Georgia DAs challenge new law allowing state oversight of their prosecution choices

Scales of Justice with the word justice over it.

by Stanley Dunlap, Georgia Recorder [This article first appeared in the Georgia Recorder, republished with permission]


August 2, 2023

Four Georgia district attorneys filed a lawsuit this week to stop the creation of a new disciplinary committee that has the power to remove county prosecutors from public office. 

The plaintiffs in the state lawsuit accuse Gov. Brian Kemp and other GOP lawmakers of passing legislation this year that creates an oversight commission that they say unconstitutionally undermines discretion of local prosecutors and the voters who put them in office. On Wednesday, Georgia Republican Attorney General Chris Carr promised to hold prosecutors accountable for failing to enforce certain criminal charges as well as for other misconduct that violates their oath of office.

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Democratic DeKalb County District Attorney Sherry Boston, Democratic Augusta District Attorney Jared Williams, Republican Towaliga District Attorney Jonathan Adams and Democratic Cobb County District Attorney Flynn Broady are attempting to block the appointment of the prosecutors oversight commission.

Under the new law, the Georgia Supreme Court would appoint investigative panels to decide whether a prosecutor has committed willful or prejudicial misconduct, should be punished for not prosecuting low-level offenses or is found to have mental or physical disabilities that impeded their ability to do their job.

Public Rights Project, a civil rights litigation nonprofit, filed the lawsuit on behalf of the four district attorneys. The nonprofit said Georgia is part of a trend of states passing laws that infringe on the rights of a prosecutor’s criminal justice tactics.

In the lawsuit, the plaintiffs claim the oversight commission undermines the Georgia constitution that allows voters to elect district attorneys who are lawfully protected to carry out their constituents’ priorities. Additionally, the complaint argues that the new law restricts the district attorneys’ free speech rights under the First Amendment.

“This law is a direct threat to every Georgian who exercises their right to vote – their right to choose the person who they think best represents their values in the courtroom,” Boston said.

The prospect of an oversight commission is getting mixed reviews from local prosecutors. Two dozen district attorneys and solicitors signed a letter supporting the oversight legislation. Georgia’s district attorney and prosecutor associations have warned that the panel could unfairly target prosecutors for making independent judgments about which cases to pursue.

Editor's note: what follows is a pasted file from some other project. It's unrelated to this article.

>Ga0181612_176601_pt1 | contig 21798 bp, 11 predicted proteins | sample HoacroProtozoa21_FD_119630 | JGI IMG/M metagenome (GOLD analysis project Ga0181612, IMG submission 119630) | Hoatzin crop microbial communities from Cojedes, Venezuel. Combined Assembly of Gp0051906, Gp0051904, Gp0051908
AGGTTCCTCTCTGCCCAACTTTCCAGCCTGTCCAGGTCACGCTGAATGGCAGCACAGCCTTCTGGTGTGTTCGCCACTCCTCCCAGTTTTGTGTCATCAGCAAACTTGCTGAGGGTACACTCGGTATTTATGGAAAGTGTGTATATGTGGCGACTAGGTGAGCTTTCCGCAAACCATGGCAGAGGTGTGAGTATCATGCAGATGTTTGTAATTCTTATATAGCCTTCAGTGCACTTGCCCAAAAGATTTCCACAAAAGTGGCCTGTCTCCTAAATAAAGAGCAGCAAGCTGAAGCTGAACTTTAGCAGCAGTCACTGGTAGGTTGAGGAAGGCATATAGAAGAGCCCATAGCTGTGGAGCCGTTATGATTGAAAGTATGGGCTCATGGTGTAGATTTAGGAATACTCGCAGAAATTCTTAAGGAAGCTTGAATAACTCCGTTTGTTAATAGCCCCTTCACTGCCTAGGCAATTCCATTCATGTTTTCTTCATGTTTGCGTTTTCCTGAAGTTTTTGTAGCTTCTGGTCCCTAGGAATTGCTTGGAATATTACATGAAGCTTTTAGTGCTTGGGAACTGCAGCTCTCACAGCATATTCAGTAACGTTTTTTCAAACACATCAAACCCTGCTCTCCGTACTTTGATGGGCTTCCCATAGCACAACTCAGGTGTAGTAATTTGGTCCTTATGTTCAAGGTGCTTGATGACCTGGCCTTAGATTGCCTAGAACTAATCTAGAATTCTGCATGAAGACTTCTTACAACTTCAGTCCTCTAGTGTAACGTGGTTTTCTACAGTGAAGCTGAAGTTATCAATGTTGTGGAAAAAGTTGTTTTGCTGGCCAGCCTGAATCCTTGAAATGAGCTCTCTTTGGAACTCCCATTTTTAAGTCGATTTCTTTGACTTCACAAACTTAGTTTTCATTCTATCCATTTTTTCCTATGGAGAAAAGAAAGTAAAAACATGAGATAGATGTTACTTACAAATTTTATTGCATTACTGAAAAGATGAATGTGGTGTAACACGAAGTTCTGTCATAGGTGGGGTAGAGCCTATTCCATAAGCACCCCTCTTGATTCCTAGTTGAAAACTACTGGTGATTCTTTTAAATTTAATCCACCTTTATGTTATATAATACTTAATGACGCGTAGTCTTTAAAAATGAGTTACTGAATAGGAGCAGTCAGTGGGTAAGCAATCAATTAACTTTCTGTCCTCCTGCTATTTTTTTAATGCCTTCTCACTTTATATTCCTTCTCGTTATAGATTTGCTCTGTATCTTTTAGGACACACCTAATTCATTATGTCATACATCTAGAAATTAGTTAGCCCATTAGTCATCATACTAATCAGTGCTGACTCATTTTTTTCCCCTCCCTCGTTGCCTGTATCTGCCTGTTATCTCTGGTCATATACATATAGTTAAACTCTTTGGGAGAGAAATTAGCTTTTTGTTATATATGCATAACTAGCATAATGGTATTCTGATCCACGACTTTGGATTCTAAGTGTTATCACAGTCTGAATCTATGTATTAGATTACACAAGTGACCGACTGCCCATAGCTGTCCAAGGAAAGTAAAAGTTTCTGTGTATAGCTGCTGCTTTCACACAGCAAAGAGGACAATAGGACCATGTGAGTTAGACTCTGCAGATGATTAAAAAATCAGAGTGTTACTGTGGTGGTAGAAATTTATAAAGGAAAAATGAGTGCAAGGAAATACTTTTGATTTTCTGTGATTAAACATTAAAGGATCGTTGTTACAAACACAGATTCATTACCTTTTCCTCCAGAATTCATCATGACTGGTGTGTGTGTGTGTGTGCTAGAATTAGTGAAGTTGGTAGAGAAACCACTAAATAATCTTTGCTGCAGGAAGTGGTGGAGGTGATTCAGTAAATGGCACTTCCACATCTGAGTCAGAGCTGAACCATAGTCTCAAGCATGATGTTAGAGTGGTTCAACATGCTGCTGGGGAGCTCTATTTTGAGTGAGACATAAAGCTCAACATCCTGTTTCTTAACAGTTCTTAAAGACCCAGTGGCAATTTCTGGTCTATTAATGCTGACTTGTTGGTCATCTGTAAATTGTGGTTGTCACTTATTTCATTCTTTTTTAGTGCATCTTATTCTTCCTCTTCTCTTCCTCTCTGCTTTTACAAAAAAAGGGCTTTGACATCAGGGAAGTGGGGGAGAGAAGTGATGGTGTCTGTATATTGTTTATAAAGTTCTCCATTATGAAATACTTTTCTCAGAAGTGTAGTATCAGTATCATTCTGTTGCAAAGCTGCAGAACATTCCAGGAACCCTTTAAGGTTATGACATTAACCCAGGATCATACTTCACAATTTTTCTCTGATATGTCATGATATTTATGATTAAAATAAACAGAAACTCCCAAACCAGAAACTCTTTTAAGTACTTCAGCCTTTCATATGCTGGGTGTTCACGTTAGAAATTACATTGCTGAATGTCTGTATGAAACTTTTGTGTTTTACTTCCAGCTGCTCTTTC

Fulton County District Attorney Fani Willis, who is leading an election interference investigation into former President Donald Trump and allies, has called the law an overreaction. In addition, the new law could put Athens-Clarke County District Attorney Deborah Gonzalez in the crosshairs of the oversight group for her decision not to prosecute marijuana-related offenses. 

Advocates of the state-level watchdog commission say it puts prosecutors in the same position as judges and police officers who are subject to oversight groups that can force them out of their jobs. 

“I have great respect for the important role DAs play in protecting Georgia’s citizens,” Carr said in a post on social media Wednesday. “Unfortunately, some DAs have embraced the progressive movement across the nation of refusing to enforce the law. That is a dereliction of duty, and as a result, Georgia’s communities suffer.

“All Georgians deserve to be safe, and all crime victims deserve justice,” Carr said. “Like everyone else, DAs who choose to violate their oaths of office are not immune from accountability, and we will vigorously defend this law in court.”

Georgia Republican legislators previously rejected a Democratic proposal to establish a similar oversight committee after allegations that former Brunswick-area District Attorney Jackie Johnson showed preferential treatment for a retired sheriff’s deputy, who would later be one of three men convicted of murder and hate crime charges for the shooting death 0f 23-year-old Ahmaud Arbery in 2020. Carr removed Johnson from the Arbery murder investigation and a grand jury later indicted her on charges of violating the oath of office and hindering an investigation.

The sponsors of the prosecutor oversight bill have pointed to Johnson as an example of why district attorneys’ decisions should be scrutinized more closely and promptly investigated if complaints arise. 

Georgia Recorder is part of States Newsroom, a network of news bureaus supported by grants and a coalition of donors as a 501c(3) public charity. Georgia Recorder maintains editorial independence. Contact Editor John McCosh for questions: info@georgiarecorder.com. Follow Georgia Recorder on Facebook and Twitter.

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